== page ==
“Maybe so… I hope otherwise. I know there’s much more to taking pictures than beautiful design or engaging people or other creatures.”

He says nothing as we enter the park. We’re walking faster. The birds are chorusing and kids are playing basketball; there’s a woman with a red and white striped dress on and she’s reading under trees. I want him to just tell me–that it isn’t going to happen, he doesn’t find my attempts at photography commendable yet; I must work and study harder. Maybe he’s a man like my father, wanting me to wake up and get back to real life, that making art, honoring life and giving it my heart needs to stop before I make a fool of myself.

“You have a lot to learn, Lily Rossiter, but you have both eye and courage, I suspect, to do this. I want to hang a few of your photographs soon. You have much more to do to prepare for inclusion in my next show, ‘Discovery: Works of Rising Photographers’.”

I am about to burst with fear. “I know I need education or a mentor but I had to take a chance. Maybe you can tell me what to improve…wait, hold on…you want my photographs?”

Mr. Winters takes my hand, presses it between both of his thick, warm palms. “I think you have a gift. Let’s see what happens. I’ll call to set up a formal meeting.”

“Thank you… so much.” It comes out a hoarse whisper.

He heads for the Tacos ‘n Thai food cart. I’m standing by the merry-go-round with my portfolio so put it under a bush and hop on, push off from the ground so it starts to spin and gathers speed, and the sunshine is velvet on my skin and the breeze is sweetness and then children call out and jump on. We turn, turn, turn and there’s laughter and squealing. I lie back, let all my mad hair go and it flings itself over the dusty earth like a brazen, happy flag of victory.


Inclusive/Exclusive: Helping More Good Happen

The Jolly Floatboatmen, 1846, by George Caleb Bingham

I am not a natural joiner of groups, but life has often provided me with reasons to do so. It is as if my comfort zone needs frequent testing and expanding, like I am being asked to develop greater fluidity of mind and spirit. It is not usual that I’ve been coerced (though that has happened, too). If I include my family I was a joiner of musicians from the first breath. Then came sports and other activities to pursue, talents to hone (or abandon) while in competition with others, academic coursework to seek alongside more students. There is a long list of summer camps, workshops, conferences, churches and their smaller groups, treatment centers, recovery groups. Assorted special gatherings (Native American pow wows, holiday parties, weddings, funerals, etc.). Volunteer work and ever-changing jobs. Musical and theatre groups. Writing groups, book groups. As a youth in the sixties I was a joiner for purposes of social and educational change. And I briefly joined a group that had mysterious chanting and left me dizzy for a few ecstatic hours.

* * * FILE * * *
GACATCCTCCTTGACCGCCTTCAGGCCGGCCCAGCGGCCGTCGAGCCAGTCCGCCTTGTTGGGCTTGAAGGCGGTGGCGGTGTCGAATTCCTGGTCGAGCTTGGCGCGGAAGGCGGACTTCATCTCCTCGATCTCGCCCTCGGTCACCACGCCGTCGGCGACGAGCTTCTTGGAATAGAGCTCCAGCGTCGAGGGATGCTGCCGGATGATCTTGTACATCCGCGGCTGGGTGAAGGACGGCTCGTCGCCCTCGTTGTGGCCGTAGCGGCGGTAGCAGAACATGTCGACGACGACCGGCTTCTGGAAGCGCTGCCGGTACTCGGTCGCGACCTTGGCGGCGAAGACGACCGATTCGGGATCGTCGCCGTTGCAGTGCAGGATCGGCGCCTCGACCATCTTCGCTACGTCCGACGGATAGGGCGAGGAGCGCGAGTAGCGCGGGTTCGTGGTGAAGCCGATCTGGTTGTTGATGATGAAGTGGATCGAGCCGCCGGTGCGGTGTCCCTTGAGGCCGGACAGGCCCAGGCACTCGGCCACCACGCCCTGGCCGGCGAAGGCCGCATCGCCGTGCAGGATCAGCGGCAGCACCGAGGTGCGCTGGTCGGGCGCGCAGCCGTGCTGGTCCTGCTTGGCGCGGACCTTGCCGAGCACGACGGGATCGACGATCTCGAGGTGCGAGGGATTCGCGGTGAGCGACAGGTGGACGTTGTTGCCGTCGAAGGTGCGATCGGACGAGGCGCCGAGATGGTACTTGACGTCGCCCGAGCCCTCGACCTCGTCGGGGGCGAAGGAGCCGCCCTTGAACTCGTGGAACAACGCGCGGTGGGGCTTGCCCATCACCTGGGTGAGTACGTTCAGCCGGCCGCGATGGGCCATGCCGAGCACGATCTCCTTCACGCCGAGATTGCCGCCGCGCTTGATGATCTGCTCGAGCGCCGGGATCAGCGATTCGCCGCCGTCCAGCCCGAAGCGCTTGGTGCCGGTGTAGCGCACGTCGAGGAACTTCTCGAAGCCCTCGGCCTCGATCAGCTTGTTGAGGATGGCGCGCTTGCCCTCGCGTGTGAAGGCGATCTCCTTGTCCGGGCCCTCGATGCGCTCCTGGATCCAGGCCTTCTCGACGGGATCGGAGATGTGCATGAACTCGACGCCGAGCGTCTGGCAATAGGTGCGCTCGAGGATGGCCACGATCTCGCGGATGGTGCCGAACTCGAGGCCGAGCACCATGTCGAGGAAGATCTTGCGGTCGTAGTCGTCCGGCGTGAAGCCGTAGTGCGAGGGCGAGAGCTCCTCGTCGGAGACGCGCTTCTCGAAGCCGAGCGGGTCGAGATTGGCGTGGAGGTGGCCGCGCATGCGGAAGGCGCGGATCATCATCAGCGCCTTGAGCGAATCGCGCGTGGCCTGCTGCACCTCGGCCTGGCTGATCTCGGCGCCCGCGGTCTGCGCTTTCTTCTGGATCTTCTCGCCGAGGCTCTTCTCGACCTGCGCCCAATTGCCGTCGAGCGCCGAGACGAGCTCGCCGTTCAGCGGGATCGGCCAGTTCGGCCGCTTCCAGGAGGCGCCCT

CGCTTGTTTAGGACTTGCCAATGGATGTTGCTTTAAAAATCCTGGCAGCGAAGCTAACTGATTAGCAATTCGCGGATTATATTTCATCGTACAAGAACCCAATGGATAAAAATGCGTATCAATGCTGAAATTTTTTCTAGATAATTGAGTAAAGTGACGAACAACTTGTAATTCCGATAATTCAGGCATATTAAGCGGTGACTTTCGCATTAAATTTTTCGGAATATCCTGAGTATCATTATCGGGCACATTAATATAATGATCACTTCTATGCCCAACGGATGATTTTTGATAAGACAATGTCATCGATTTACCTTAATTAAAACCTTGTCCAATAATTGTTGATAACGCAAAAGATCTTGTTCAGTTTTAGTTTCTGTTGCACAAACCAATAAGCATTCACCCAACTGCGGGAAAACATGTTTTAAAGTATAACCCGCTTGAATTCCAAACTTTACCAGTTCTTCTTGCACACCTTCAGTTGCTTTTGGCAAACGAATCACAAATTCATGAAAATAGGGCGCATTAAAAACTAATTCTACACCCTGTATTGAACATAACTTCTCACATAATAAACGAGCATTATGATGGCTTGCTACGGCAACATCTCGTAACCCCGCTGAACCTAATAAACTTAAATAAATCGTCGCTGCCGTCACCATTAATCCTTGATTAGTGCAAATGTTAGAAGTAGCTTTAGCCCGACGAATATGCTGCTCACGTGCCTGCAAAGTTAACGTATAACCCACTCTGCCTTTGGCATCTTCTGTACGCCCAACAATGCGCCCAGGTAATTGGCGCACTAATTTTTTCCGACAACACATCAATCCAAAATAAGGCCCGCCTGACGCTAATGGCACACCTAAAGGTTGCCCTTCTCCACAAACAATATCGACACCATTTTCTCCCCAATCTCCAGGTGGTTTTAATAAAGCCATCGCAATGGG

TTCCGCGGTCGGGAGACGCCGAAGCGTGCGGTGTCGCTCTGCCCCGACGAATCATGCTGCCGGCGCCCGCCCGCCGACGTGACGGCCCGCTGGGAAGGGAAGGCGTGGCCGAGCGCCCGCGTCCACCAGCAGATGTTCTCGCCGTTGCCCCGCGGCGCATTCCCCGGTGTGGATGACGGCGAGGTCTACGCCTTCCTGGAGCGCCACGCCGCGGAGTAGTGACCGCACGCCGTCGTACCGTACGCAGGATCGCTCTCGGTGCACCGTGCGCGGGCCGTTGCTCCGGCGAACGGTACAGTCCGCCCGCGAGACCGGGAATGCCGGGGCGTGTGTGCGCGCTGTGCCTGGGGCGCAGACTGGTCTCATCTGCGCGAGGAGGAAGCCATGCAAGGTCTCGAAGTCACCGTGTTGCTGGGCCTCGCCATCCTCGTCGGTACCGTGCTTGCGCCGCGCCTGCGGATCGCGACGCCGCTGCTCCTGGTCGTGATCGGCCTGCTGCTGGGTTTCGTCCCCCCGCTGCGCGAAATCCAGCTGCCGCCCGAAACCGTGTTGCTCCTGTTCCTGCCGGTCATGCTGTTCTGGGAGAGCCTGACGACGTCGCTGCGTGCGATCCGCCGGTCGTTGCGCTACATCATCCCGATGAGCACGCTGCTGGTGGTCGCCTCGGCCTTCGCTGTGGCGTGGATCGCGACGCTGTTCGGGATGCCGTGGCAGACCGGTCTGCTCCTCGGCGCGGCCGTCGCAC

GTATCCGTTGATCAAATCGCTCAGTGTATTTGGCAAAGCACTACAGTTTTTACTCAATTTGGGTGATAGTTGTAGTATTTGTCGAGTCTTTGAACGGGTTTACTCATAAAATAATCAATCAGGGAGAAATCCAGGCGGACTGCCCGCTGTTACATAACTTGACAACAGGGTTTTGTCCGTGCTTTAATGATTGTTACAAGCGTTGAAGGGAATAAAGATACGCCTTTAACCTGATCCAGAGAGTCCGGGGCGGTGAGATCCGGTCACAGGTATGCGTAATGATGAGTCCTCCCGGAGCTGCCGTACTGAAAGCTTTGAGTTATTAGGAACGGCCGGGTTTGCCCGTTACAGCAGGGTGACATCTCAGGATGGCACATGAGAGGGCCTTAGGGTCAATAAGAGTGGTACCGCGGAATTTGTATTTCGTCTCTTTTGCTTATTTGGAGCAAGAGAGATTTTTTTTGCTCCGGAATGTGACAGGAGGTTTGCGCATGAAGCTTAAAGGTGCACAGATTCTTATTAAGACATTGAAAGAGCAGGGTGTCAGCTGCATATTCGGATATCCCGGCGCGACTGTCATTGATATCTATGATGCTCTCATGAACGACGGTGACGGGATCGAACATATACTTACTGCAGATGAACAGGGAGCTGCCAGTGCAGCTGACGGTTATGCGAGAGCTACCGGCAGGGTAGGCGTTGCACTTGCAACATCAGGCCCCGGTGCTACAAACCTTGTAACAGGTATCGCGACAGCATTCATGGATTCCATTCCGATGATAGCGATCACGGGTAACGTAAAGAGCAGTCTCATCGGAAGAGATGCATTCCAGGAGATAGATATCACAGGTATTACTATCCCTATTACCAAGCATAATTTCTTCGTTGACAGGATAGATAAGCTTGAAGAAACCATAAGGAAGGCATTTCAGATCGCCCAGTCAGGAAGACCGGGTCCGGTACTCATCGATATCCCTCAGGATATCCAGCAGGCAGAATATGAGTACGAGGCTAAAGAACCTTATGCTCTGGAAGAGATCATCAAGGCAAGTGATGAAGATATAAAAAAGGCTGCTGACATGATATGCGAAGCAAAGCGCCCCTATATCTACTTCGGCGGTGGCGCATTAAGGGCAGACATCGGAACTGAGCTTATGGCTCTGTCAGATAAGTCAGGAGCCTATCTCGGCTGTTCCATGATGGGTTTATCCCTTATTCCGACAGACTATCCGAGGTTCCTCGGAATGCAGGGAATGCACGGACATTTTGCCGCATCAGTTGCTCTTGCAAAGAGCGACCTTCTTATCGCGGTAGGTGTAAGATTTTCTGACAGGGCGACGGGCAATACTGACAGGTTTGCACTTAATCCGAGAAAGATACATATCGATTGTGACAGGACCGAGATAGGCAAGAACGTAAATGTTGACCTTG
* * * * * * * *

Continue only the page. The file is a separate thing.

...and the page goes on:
I have praised these groups or hidden them, added them to resumes or trotted them out in interviews for new positions. And I still search for a couple that will fit me well now.

Think about it, all the joining that has gone on in your life. If you are like me, you either do so because of shared interests and goals or it is more or less a requirement or you believe it will aid future endeavors. Surprising outcomes have likely occurred. You get to put on all sorts of hats, enjoy different interactions. Everywhere I end up there have been good reasons I might benefit from group inclusion. In theory and generally in practice I do appreciate other human beings. I pull up a chair and join, even if I am not always at ease and wonder what can be gained or shared.

But I admit this joining occurs despite a near-constant pull to solitude. The anchor of it amid life’s ceaseless shifting of demands and distractions. The satisfying yield of hours spent perusing ideas and exploring a spectrum of interests. I feel time is like breath, it sustains my life or is not good. More extroverted persons might be inclined to suggest introverts are more selfish. I have experienced the direct opposite, a release from self-centeredness and that nagging, attention-grabbing ego when engaged in solitary activities. My mind frees up, the restless ego sits in a corner, and my intellect and spirit begin to escape confines of societal limitations. There is no one to worry over, impress or surrender to. The clarifying of thought and opening of heart occur readily.

Perhaps in another life or time I might have sought religious sanctuary. A studious and pensive life, asceticism, constant communion with God–these are magnets for me (admittedly romanticized by lack of prolonged experience). I likely inherited some of this from my parents: they contrasted very public personas with private, my musician father inventing games and fixing cars, seeking knowledge and prayer; my teacher mother withdrawing to design and create with fabric and thread, write down thoughts, study Psalms, tend flowers in the yard. They both filled up with whatever drew them inward. I know the feeling.